The National Security Blight


A blight impairs or destroys something, here, the National-Security State, which Obama, his Administration, and personifying these trends of lawlessness and government violative of the US Constitution, the Department of Justice under Eric Holder, not merely impairs but is actively destroying the democratic civil-liberties guarantees of a free society.  The Justice Department a vehicle of injustice reminds one of A. Mitchell Palmer and the Red Raids under Wilson, only now, under Obama, subversion (aka, terrorism) is defined in wider terms, as sedition, a crime against the State, whenever its own crimes are revealed by whistleblowers and made public.  E.g., Bradley Manning is a terrorist by the Obama-Holder reckoning (and AG Holder cannot use the lame excuse of recusal when he actively has prosecuted Espionage Act cases, specifically against whistleblowers), because he made possible the divulgence, so that the public may know, of government practices, enshrouded in heavy layers of secrecy, that cannot stand the light of day—nor pass any meaningful democratic “smell” test.

Obama-Holder, Siamese twins when it comes to the deprivation of civil liberties (how many Court filings has DOJ entered to deny habeas corpus rights to detainees?!), like Obama-Brennan, Siamese twins when it comes to targeted assassination, as part of the planned continuity of the armed drone program as the prerequisite for binding future administrations to the acceptance of the doctrine of permanent war, to which Holder-DOJ contempt for civil liberties perfectly fits, points the way to station two or three on the slippery slope toward fascism in America.  Holder’s appearance before House Judiciary yesterday (May 15) is a disgrace, as much for what he was allowed to get away with, as for what he said.  And what he said bears scrutiny: “There should be a shield law with regard to the press’s ability to gather information and to disseminate it.  The focus should be on those people who break their oath and put the American people at risk, not reporters who gather this information.” (Italics, mine)

With friends of a free press like that, what’s any longer to worry?  Plenty.  First, his gobbledygook in fact focuses on the whistleblower, here rendered an enemy of the State, AND made into a positive menace, the domestic terrorist in our midst whom we must resolutely squelch (think Bradley Manning, yet also a message of stern warning to all others of harsh treatment from the Government, at the least, solitary confinement and sleep deprivation while awaiting trial—somewhat beyond A. Mitchell Palmer’s Boys), all for what?  For speaking truth to power—a power getting increasingly out of hand, and to which most liberals and progressives appear to have submitted to, and then praised because somehow less horrendous than what the other major party has on offer.  And second, finally, Holder’s statement is at one with the phony retreat of the Administration, indeed, serves to introduce it, following the news of spying on the Associated Press.  Specifically, Obama has called on Sen. Schumer to re-introduce his bill on the so-called protection of the press, so-called because this is a shabby attempt for the Administration to have its cake and eat it.  Protection—to a point, on civil cases, less so, criminal cases, NONE WHATEVER on national-security cases.  It is fitting Schumer should introduce this sham, for it illustrates the integrated nature of national-security: a leading protector of Wall Street is also an enabler par excellence of American militarism.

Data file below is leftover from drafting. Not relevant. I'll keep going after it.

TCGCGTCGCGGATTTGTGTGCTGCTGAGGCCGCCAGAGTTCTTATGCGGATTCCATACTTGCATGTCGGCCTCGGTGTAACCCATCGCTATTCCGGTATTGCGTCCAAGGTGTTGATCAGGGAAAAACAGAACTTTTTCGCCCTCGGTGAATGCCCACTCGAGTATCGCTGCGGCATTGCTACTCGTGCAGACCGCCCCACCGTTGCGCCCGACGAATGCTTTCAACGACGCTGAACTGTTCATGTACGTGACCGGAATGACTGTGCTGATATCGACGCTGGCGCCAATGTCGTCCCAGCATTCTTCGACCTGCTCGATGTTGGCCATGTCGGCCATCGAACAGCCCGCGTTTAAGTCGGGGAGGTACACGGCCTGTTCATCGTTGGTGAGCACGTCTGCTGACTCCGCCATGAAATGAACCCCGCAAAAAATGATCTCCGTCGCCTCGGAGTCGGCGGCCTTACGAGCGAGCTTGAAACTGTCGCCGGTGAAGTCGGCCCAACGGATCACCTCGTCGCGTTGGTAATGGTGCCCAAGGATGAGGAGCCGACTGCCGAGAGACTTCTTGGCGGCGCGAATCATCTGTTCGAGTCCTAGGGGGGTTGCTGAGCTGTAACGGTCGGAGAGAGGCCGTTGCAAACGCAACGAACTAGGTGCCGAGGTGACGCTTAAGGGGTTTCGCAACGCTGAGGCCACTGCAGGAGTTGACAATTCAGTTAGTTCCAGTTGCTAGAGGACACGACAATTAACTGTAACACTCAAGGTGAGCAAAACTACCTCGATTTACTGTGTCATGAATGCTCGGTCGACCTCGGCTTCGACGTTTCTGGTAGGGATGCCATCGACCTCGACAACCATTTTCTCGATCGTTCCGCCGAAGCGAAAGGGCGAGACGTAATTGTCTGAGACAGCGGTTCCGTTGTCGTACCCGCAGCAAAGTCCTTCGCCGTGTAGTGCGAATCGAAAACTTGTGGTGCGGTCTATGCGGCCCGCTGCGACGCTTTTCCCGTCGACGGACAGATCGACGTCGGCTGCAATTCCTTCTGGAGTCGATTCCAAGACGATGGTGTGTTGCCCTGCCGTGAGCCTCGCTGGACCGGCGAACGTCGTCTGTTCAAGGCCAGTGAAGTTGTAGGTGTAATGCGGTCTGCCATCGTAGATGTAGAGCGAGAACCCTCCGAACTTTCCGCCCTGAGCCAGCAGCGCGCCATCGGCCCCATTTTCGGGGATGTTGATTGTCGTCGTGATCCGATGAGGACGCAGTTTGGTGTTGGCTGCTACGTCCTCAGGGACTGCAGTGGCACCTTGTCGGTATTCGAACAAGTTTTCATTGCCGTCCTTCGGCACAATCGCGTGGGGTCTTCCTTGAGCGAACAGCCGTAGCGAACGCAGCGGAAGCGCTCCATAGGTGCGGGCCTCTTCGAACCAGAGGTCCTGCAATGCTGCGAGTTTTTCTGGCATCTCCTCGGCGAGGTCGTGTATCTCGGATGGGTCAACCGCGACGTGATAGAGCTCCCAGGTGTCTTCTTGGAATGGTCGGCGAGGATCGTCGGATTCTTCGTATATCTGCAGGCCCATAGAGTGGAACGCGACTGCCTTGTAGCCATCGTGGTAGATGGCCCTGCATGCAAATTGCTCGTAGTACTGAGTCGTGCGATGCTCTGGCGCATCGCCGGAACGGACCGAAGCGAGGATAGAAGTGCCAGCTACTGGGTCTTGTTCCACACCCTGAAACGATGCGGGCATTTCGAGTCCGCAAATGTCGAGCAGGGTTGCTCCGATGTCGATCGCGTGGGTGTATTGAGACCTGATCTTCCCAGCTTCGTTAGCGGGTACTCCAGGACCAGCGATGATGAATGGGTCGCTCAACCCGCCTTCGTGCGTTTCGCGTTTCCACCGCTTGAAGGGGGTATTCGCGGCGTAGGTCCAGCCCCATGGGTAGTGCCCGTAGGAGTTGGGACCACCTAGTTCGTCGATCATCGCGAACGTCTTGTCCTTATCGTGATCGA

Even the criticisms made of Obama, superficial in the extreme, today’s New York Times piece by Peter Baker on how POTUS has temporarily lost his way and is chagrined by the obstacles thrown in the way of his noble plans (what plans? how noble?) as a case in point, fail to touch on the broad area of civil liberties.  Yet the Constitution is fast going down the tubes as we, the nation, sit on our collective hands and cheer on the warmaking machine.

Norman Pollack has written on Populism. His interests are social theory and the structural analysis of capitalism and fascism. He can be reached at pollackn@msu.edu.

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